Today is the 423 day of the blockade imposed against Qatar by Saudi Arabia, United Arab Emirates, Bahrain, and Egypt.
Saudi Arabia’s foreign minister says a list of “grievances” involving Qatar is being drawn up and will be presented to the Arab Gulf country shortly.
Speaking in London, on Friday, Adel al-Jubeir called on Qatar to respond to what he claimed were international and regional calls for it to halt its support for “extremism and terrorism”.
“I would not call them demands. I would say it is a list of grievances that need to be addressed and that the Qataris need to fix,” he said.
Jubeir did not detail what complaints could be made, but added that they will be presented “very soon”.
They later issued a list of 59 people and 12 groups with links to Qatar, alleging that they have ties to “terrorism”.
The Qatari government has repeatedly rejected the allegations of supporting individuals and groups blacklisted as “terrorists” as “baseless”.
It said that it has been leading the region in attacking what it called the roots of “terrorism” by giving young people hope through jobs, educating hundreds of thousands of Syrian refugees and funding community programmes to challenge the agendas of armed groups.
The Saudi-led bloc of nations cut off sea and air links with Qatar and ordered Qatari nationals to leave their countries with 14 days.
They also urged their citizens to return to their respective countries, disrupting the lives of thousands in the region and restricting their freedom of movement.
In his remarks from London, Jubeir said there was no intention of harming the Qatari people and called Qatar an “ally” in the six-nation Gulf Cooperation Council (GCC).
Saad Djebbar, an international lawyer based in London, told Al Jazeera that Jubeir’s comments exposed the regional ambitions of the four countries leading the blockade against Qatar.
“If there were any underlying grievances, that’s when you start the embargo. What this shows is that the Saudis, Emiratis, Bahrainis and Egyptians … they have no list – they just wanted to engage in a venture against Qatar,” he said.
“This embargo eclipses the one against Libya’s [ex-ruler Muammar] Gaddafi following the Pan Am airlines bombing – that embargo only afflicted air flights, not the seas and vessels or territorial borders.
“In fact, Qatar should provide a list of the material, financial and commercial damage caused by the embargo on them.”
Qatar imported the vast majority of its food from its Arab Gulf neighbours before the diplomatic shutdown, but has been talking with Iran and Turkey to secure food and water supplies since the crisis broke out.
Jubeir’s comments in London echoed the Saudi, Emirati, and Bahraini envoys to the United Nations, who affirmed on Friday that their recent moves to diplomatically isolate Qatar are within their rights to protect national security.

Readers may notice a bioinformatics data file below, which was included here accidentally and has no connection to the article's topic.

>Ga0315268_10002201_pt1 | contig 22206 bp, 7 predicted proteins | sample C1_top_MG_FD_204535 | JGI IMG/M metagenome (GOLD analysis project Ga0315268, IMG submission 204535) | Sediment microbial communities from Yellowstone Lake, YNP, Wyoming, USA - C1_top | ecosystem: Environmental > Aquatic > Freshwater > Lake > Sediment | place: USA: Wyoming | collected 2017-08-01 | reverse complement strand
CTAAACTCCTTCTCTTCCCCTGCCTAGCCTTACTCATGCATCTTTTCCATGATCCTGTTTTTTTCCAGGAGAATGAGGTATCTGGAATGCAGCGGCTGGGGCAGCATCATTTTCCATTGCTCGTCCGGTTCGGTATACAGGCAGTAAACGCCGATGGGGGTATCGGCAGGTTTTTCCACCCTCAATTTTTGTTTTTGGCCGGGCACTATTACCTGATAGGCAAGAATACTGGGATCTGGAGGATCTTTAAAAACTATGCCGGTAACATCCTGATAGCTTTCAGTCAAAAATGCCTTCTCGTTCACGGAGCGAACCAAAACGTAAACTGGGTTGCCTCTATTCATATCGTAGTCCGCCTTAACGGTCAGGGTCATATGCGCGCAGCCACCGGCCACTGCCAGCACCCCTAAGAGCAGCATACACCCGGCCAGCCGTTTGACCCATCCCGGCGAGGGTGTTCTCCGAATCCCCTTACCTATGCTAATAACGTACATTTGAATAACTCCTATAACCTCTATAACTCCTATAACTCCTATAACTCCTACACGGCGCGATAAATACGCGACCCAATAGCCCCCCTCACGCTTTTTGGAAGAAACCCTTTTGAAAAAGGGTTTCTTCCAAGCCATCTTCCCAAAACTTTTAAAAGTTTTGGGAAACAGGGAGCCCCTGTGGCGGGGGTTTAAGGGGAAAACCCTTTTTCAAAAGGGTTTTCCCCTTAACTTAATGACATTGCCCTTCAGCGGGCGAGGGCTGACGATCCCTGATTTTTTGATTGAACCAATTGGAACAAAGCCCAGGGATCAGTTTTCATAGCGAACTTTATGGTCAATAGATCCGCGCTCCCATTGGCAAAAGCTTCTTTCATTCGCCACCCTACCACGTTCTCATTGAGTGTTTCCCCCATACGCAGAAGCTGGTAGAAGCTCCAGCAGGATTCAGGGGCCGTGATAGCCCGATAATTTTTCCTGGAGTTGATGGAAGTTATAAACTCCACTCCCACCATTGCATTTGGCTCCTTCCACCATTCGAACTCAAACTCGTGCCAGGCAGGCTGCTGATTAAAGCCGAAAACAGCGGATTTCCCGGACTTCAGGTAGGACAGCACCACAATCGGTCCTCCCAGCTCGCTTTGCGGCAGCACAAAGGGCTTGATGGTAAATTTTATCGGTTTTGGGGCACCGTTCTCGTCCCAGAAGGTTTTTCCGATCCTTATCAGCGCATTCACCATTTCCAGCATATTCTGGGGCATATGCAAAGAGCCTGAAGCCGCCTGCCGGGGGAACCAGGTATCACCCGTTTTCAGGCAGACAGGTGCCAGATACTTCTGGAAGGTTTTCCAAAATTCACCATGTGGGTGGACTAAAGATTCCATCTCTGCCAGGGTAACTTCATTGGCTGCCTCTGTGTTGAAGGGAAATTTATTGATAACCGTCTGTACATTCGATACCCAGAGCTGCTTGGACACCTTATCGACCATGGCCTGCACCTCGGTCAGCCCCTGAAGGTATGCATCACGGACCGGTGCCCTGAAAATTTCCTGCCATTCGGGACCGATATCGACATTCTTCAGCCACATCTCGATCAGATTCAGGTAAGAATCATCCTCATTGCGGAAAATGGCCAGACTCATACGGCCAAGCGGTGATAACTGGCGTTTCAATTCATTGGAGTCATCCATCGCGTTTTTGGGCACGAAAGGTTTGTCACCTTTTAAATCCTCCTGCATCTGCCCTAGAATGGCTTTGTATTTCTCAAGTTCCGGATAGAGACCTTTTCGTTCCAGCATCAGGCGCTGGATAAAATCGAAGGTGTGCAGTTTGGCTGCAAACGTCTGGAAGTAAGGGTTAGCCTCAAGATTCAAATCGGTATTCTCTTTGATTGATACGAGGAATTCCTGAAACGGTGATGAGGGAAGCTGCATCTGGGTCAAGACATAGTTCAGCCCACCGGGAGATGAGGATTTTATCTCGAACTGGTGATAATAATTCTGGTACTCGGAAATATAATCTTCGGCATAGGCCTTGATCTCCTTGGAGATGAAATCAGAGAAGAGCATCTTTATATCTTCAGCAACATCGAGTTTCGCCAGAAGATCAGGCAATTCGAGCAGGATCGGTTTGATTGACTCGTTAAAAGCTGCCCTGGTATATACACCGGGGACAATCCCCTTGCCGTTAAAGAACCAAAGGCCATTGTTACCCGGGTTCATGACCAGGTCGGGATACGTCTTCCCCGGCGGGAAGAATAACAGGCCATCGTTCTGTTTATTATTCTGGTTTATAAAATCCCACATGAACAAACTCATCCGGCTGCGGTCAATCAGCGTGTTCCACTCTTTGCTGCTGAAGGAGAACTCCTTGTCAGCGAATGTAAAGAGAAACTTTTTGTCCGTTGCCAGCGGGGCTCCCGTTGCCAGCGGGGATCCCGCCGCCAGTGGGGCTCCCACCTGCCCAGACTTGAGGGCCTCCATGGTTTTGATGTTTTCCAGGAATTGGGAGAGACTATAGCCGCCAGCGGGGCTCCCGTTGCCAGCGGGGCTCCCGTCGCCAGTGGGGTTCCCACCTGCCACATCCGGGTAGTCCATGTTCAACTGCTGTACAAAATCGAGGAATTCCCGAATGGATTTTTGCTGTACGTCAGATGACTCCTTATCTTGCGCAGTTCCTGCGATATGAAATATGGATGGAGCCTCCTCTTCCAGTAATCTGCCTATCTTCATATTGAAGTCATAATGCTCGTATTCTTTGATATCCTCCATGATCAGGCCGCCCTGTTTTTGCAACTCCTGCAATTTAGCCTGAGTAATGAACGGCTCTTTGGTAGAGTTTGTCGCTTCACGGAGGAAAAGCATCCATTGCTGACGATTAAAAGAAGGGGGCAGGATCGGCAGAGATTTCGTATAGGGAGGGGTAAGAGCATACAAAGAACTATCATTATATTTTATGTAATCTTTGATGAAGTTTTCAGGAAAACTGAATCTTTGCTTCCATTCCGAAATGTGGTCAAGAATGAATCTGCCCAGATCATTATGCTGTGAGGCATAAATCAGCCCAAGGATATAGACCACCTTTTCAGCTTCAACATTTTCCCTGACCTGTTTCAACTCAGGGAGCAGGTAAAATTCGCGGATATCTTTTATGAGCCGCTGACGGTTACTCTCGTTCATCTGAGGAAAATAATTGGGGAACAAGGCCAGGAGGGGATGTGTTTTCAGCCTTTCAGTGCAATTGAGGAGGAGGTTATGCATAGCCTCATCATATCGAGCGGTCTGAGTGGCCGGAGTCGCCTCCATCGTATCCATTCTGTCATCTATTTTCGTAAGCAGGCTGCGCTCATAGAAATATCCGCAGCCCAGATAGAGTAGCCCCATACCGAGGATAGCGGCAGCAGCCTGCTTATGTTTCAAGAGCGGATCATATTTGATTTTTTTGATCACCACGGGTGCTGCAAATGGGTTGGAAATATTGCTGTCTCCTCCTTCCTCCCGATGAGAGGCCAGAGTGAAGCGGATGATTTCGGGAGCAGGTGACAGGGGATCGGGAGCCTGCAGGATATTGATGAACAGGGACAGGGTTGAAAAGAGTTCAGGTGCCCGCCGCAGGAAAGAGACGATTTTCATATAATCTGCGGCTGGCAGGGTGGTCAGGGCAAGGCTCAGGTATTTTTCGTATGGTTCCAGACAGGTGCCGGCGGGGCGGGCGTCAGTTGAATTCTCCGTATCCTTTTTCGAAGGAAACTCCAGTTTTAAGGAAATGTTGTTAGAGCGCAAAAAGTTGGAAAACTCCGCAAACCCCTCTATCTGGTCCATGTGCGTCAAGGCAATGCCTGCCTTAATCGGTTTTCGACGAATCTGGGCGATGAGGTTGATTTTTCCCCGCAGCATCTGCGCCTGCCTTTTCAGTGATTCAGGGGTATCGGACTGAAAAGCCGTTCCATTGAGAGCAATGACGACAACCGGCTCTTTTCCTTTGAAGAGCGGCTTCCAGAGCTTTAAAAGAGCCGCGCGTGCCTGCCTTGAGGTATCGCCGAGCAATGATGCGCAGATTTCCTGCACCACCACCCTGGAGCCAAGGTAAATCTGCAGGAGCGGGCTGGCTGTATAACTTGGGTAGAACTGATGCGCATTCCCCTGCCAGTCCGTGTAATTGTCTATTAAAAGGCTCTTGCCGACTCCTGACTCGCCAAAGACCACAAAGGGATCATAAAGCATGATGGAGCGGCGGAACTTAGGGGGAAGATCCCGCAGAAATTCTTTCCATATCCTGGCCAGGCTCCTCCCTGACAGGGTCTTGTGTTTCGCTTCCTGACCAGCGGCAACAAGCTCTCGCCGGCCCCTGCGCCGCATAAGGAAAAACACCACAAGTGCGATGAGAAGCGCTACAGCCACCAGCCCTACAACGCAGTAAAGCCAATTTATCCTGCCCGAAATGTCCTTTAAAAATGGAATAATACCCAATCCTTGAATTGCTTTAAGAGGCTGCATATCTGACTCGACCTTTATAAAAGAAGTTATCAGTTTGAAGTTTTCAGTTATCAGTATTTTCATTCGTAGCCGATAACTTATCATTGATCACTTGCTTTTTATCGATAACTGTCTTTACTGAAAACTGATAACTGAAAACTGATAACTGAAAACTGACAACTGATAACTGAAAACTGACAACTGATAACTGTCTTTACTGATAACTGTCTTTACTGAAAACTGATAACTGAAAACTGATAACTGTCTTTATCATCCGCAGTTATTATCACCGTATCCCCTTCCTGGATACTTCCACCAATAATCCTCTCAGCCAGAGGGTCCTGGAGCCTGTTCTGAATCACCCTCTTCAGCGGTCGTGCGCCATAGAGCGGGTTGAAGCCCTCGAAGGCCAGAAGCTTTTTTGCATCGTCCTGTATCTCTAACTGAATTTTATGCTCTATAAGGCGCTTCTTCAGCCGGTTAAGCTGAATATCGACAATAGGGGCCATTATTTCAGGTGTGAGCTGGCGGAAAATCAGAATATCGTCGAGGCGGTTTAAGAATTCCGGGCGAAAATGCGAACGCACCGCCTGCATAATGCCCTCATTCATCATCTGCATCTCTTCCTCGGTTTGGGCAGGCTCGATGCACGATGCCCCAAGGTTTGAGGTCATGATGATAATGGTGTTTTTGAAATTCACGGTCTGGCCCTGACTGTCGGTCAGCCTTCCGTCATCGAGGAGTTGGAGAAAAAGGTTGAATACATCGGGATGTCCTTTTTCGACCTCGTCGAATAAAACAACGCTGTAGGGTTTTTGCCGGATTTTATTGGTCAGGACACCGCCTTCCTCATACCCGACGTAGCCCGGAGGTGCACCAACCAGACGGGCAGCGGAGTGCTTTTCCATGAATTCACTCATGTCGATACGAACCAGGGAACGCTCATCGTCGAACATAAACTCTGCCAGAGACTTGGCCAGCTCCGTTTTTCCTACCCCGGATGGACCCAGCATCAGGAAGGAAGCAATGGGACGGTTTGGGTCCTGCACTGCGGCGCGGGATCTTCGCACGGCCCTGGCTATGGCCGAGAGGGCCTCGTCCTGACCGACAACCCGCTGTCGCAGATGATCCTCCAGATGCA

“Decisions to cut ties with Qatar are a sovereign right of the States concerned and aim to protect their national security from the dangers of terrorism and extremism,” they said in a joint declaration.
The statement came in response to remarks on Wednesday by Zeid Ra’ad Al Hussein, UN high commissioner for human rights, who expressed “alarm“ about the human rights impact of cutting off ties.
Separately, Ali bin Samikh al-Marri, chairman of Qatar’s national human rights committee, said the measures amounted to “collective punishment” and cited one case of a mother being separated from her baby.
This had led to “gross violations of human rights”, Marri said on Friday in Geneva, noting that every Qatari family had at least one member living in other countries in the region.
Against this background of continued tensions, Mevlut Cavusoglu, Turkey’s foreign minister, held talks in Saudi Arabia with the king, Salman bin Abdulaziz Al Saud, on Friday.
“The meeting was positive,” AFP news agency reported, quoting diplomatic sources, but there were no specifics.
Cavusoglu travelled to Mecca, where Salman is based for the last days of Ramadan, after meeting his Kuwaiti counterpart on Thursday.
Cavusoglu was in Doha on Wednesday where he called for dialogue after meeting Qatar’s emir and foreign minister.
“Although the kingdom is a party in this crisis, we know that King Salman is a party in resolving it,” Cavusoglu said earlier.
“We want to hear the views of Saudi Arabia regarding possible solutions and will share with them our views in a transparent way … We pay a great attention to our relations with them.”
Sheikh Sabah al-Ahmad Al Sabah, the emir of Kuwait, which has not cut ties with Qatar, has also been trying to mediate.
For his part, Rex Tillerson, the US secretary of state, has cancelled his scheduled trip to an Organization of American States (OAS) meeting in Mexico next week to stay in the United States and work on resolving the Qatar crisis.
Speaking to Al Jazeera, Tamara Kharroub, a senior analyst and assistant executive director at the Arab Center in Washington, DC, said Tillerson’s latest move is “a clear sign this is a priority and in the next week, we will see some serious efforts to mediate and resolve the conflict”.
“Now we hear from Saudi Arabia of a list of grievances, rather than demands,” she said.
“That, I believe, is a signal that Saudi Arabia is not intending to escalate this crisis any further … trying to lessen the issue from demands to grievances.”